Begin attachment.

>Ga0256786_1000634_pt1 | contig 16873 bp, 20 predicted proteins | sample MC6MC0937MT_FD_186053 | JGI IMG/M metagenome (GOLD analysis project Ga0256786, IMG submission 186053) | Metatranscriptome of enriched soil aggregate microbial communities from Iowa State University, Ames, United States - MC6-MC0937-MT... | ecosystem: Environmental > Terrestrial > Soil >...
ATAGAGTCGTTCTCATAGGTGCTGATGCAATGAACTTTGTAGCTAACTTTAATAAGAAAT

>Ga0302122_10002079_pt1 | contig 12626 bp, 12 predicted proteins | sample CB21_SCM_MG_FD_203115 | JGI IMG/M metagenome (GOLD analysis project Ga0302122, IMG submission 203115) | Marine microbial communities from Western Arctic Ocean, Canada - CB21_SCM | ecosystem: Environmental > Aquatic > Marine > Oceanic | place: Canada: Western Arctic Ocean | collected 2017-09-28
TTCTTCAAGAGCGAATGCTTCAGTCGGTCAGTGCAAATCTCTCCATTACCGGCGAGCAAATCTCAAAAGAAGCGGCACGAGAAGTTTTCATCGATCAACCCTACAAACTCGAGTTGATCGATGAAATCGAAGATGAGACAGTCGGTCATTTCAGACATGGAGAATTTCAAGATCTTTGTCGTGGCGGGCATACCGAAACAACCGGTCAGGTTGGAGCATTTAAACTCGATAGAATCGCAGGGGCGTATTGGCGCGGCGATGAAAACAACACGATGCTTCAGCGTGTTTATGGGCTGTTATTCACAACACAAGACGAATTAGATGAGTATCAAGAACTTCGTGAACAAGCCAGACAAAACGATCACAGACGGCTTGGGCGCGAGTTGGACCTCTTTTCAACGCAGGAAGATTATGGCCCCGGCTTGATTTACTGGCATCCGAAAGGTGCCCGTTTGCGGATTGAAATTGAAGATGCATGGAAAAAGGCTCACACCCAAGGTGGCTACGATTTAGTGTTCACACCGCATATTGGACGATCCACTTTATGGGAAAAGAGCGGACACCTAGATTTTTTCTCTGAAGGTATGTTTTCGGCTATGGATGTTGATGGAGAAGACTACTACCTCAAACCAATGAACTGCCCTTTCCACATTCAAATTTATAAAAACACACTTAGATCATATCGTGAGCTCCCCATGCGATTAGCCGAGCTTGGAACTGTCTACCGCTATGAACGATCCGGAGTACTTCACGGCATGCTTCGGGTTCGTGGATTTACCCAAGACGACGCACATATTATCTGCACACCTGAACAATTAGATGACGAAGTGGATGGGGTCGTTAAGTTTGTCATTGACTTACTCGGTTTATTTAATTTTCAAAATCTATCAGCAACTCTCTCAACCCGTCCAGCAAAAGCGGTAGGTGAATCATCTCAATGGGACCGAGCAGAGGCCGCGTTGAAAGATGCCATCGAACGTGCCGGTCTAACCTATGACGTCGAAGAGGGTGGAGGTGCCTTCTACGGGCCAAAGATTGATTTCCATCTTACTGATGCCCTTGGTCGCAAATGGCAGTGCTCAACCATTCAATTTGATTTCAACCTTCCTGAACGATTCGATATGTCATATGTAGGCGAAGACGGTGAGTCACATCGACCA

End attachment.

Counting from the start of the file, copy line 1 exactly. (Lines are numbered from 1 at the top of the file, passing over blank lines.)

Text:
>Ga0256786_1000634_pt1 | contig 16873 bp, 20 predicted proteins | sample MC6MC0937MT_FD_186053 | JGI IMG/M metagenome (GOLD analysis project Ga0256786, IMG submission 186053) | Metatranscriptome of enriched soil aggregate microbial communities from Iowa State University, Ames, United States - MC6-MC0937-MT... | ecosystem: Environmental > Terrestrial > Soil >...